Holt Company is recognized for initiating a "values-based leadership process" in 1989 to both promote ethics as a priority business issue and to conduct daily operations on the basis of shared company values. As a first step in this process, the company developed five core business values that are also reflected in the company's Vision Statement: (1) Ethical, (2) Success, (3) Excellence, (4) Commitment, and (5) Dynamic. Today, all new Holt employees attend a full-day orientation training and another half-day of values-based leadership training. In addition, managers take a two-and-a-half week course of study that deals with issues such as "managing by values." In 1997, the company also developed a special two-day ethics awareness session for top management and all direct reports. This session is currently being carried down throughout the organization. The company also conducts "Trend Trackers," an annual survey of its more than 1,000 employees. The survey typically consists of 80 to 100 questions designed to measure company progress including a number addressing ethical issues. (Small/Midsize, Construction, United States)

Lancaster Laboratories, a company of more than 600 employees and annual revenues of nearly $40 million, is acknowledged for developing a formal ethics program in 1991. This program included an employee-formulated Statement of Values and a two-and-a-half hour training course titled "Putting Our Values to Work," the first lab-specific ethics awareness training program for all employees. The company has also established a support structure to implement and integrate a total ethics process. An in-house mail and voice-mail system allows employees to seek advice from a standing Ethics Committee. The company was the recipient of the American Business Ethics Award in 1996. (Small/Midsize, Health Care, United States)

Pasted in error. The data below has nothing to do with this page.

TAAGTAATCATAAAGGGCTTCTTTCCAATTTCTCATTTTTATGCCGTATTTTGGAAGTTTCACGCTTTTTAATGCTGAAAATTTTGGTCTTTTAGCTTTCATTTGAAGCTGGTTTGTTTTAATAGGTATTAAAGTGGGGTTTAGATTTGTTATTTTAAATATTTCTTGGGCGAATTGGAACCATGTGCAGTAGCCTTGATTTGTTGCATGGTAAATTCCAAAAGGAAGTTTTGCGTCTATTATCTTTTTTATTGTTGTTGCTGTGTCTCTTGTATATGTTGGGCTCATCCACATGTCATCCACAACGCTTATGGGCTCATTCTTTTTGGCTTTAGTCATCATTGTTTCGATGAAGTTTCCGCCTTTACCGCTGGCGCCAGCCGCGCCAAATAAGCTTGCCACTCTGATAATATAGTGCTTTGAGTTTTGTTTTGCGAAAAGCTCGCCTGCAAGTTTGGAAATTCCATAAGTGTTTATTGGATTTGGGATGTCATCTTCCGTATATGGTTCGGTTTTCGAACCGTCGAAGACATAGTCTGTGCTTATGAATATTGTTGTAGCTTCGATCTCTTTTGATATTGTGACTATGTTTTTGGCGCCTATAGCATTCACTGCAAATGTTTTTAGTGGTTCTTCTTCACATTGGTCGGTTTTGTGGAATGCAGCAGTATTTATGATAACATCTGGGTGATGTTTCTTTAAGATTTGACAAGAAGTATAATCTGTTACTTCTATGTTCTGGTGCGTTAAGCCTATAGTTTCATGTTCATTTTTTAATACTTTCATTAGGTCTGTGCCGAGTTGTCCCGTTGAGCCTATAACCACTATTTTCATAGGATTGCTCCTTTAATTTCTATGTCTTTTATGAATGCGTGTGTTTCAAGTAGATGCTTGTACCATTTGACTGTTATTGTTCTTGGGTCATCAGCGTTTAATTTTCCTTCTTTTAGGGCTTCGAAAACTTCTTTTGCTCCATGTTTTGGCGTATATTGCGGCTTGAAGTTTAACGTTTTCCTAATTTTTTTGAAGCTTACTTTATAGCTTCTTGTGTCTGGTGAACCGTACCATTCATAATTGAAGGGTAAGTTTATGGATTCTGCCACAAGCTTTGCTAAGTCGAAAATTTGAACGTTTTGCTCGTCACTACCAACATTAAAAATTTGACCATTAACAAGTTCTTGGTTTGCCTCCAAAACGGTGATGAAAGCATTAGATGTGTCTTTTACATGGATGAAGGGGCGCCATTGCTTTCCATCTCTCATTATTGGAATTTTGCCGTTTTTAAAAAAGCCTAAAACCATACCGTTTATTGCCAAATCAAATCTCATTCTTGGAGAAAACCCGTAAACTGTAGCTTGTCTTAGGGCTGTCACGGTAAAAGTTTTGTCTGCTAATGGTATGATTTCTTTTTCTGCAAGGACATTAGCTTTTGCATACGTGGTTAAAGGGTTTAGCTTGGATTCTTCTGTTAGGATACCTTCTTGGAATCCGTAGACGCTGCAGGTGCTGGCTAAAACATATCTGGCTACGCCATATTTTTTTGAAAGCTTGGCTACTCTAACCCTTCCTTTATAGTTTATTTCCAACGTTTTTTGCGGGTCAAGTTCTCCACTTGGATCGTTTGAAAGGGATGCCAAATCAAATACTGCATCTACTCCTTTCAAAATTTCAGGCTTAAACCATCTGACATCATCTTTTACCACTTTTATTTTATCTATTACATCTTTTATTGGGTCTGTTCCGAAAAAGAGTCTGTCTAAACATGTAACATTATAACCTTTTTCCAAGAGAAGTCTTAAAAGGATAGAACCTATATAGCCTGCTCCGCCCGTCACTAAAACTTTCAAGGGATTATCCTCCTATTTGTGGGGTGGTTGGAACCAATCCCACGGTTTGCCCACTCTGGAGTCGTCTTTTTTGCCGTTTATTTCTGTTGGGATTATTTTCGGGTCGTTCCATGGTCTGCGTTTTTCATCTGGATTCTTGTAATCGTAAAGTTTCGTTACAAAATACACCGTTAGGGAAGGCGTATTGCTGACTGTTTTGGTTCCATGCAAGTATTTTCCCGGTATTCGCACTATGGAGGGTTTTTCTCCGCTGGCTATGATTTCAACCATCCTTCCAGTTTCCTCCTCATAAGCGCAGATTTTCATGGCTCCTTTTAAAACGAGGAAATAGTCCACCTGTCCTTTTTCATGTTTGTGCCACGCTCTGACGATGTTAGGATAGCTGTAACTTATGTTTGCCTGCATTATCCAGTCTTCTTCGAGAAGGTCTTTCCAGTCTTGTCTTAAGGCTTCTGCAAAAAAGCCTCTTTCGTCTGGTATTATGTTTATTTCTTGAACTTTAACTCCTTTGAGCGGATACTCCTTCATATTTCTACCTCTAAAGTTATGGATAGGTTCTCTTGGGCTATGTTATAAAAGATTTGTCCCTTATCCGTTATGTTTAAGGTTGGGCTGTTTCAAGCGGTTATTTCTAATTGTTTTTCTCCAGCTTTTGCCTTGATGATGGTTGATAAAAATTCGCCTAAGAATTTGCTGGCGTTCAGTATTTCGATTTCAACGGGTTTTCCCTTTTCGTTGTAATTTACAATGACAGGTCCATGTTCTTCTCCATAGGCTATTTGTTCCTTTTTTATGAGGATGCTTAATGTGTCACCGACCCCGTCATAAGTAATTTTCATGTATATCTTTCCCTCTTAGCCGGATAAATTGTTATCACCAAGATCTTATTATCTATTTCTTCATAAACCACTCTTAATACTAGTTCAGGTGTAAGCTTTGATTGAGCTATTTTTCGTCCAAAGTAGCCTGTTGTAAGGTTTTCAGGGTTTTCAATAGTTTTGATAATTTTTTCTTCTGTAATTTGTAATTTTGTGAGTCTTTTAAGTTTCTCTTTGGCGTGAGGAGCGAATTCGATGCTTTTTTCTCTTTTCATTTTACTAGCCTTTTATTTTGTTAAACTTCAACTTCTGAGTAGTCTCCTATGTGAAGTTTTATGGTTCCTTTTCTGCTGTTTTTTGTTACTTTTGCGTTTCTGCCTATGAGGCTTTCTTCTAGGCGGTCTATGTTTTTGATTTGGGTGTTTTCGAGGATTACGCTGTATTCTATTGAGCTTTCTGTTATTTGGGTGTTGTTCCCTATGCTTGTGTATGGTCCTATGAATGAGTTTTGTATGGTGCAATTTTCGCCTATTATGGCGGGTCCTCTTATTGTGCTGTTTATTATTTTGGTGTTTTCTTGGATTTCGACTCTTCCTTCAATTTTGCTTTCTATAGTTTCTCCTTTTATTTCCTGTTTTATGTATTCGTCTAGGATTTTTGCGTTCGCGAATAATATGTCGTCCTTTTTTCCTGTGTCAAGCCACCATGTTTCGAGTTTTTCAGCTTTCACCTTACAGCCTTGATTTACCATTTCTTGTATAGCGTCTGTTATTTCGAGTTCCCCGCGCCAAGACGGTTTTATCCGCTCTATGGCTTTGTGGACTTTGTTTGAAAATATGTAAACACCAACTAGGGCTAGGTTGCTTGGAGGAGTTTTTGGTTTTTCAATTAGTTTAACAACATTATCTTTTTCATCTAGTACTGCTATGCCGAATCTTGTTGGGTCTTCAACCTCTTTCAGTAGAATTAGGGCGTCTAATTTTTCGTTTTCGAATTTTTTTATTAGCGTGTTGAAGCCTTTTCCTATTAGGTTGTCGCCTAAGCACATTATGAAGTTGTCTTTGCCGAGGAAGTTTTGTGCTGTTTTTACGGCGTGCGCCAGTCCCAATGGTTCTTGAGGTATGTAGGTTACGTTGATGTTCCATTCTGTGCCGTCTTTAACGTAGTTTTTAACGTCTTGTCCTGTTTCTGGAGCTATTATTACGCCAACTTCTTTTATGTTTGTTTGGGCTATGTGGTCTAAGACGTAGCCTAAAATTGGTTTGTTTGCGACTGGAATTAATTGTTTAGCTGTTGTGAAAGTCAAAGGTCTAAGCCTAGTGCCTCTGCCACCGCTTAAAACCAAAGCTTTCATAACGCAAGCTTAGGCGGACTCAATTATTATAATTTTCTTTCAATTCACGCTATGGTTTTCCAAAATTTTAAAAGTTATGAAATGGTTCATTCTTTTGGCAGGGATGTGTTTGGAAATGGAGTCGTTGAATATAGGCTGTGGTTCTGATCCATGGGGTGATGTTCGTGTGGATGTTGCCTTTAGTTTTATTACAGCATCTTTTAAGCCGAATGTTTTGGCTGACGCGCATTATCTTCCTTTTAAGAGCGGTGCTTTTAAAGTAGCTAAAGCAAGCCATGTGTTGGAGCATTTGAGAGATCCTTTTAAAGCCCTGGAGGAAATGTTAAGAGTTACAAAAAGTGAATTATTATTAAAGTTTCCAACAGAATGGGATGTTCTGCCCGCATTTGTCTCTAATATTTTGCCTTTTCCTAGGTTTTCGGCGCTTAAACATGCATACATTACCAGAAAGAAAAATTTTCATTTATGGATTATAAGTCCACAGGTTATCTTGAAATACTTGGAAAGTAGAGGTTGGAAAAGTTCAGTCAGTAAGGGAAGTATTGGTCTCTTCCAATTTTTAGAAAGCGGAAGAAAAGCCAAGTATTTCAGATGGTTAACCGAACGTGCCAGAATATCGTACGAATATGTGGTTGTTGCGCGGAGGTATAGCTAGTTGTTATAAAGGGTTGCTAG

Texas Instruments (TI) is recognized for developing a strong ethics program that is actively communicated to all employees. TI's code of ethics was first written in 1961 and has been periodically updated since then. While the code serves as the foundation for the ethics program, TI's Ethics Office has strengthened the program by developing a strong support structure and a number of tools to help employees make ethical decisions. Brochures addressing a range of ethical issues including "Working with Competitors," "Working Globally," "Working with Suppliers," "Product Safety," "Business Intelligence," and "Workplace Safety," have been widely distributed to employees. These brochures describe sample situations, address the risk of improper behavior, provide guidelines on what to do, and list resources to call. More recently, the company developed a brochure, "The Networked Society," to address ethical issues concerning technology. The company also provides an intranet ethics website that provides immediate on-line access to key policies, subject matter contacts and to all printed materials and supporting resources. A six-point Quick Test is used to help guide all employees through ethics dilemmas. The Ethics Office has set up an anonymous e-mail and a 24 hour toll free line for feedback and reporting of issues. More than 100 contacts are handled each month. (Large, Technology, United States)

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